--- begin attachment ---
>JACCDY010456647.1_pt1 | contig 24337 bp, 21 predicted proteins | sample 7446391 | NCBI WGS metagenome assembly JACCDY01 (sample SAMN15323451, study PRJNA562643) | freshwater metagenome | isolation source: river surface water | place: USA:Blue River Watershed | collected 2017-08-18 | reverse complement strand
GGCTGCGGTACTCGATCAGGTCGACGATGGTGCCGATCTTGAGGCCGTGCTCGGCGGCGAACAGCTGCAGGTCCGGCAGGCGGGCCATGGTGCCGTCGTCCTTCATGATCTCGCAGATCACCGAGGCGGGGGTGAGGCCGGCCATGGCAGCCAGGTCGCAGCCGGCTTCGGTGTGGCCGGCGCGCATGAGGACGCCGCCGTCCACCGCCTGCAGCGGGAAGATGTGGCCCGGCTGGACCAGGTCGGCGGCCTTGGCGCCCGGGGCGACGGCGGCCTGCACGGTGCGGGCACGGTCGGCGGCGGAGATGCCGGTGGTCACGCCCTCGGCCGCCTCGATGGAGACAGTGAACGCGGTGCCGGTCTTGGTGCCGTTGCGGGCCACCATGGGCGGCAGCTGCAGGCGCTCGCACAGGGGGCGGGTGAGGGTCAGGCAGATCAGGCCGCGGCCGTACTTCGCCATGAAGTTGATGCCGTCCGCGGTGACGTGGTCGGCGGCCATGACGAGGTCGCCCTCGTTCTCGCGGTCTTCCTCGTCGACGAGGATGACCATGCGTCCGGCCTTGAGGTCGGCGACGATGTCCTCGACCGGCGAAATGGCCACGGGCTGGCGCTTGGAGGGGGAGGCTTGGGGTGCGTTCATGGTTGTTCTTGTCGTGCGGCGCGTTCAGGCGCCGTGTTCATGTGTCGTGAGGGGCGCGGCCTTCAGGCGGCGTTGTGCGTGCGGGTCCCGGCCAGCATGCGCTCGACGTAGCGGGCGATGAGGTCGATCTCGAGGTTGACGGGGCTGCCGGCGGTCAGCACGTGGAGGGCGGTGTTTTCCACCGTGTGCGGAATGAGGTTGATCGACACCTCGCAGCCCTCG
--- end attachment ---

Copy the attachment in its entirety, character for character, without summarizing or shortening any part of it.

>JACCDY010456647.1_pt1 | contig 24337 bp, 21 predicted proteins | sample 7446391 | NCBI WGS metagenome assembly JACCDY01 (sample SAMN15323451, study PRJNA562643) | freshwater metagenome | isolation source: river surface water | place: USA:Blue River Watershed | collected 2017-08-18 | reverse complement strand
GGCTGCGGTACTCGATCAGGTCGACGATGGTGCCGATCTTGAGGCCGTGCTCGGCGGCGAACAGCTGCAGGTCCGGCAGGCGGGCCATGGTGCCGTCGTCCTTCATGATCTCGCAGATCACCGAGGCGGGGGTGAGGCCGGCCATGGCAGCCAGGTCGCAGCCGGCTTCGGTGTGGCCGGCGCGCATGAGGACGCCGCCGTCCACCGCCTGCAGCGGGAAGATGTGGCCCGGCTGGACCAGGTCGGCGGCCTTGGCGCCCGGGGCGACGGCGGCCTGCACGGTGCGGGCACGGTCGGCGGCGGAGATGCCGGTGGTCACGCCCTCGGCCGCCTCGATGGAGACAGTGAACGCGGTGCCGGTCTTGGTGCCGTTGCGGGCCACCATGGGCGGCAGCTGCAGGCGCTCGCACAGGGGGCGGGTGAGGGTCAGGCAGATCAGGCCGCGGCCGTACTTCGCCATGAAGTTGATGCCGTCCGCGGTGACGTGGTCGGCGGCCATGACGAGGTCGCCCTCGTTCTCGCGGTCTTCCTCGTCGACGAGGATGACCATGCGTCCGGCCTTGAGGTCGGCGACGATGTCCTCGACCGGCGAAATGGCCACGGGCTGGCGCTTGGAGGGGGAGGCTTGGGGTGCGTTCATGGTTGTTCTTGTCGTGCGGCGCGTTCAGGCGCCGTGTTCATGTGTCGTGAGGGGCGCGGCCTTCAGGCGGCGTTGTGCGTGCGGGTCCCGGCCAGCATGCGCTCGACGTAGCGGGCGATGAGGTCGATCTCGAGGTTGACGGGGCTGCCGGCGGTCAGCACGTGGAGGGCGGTGTTTTCCACCGTGTGCGGAATGAGGTTGATCGACACCTCGCAGCCCTCG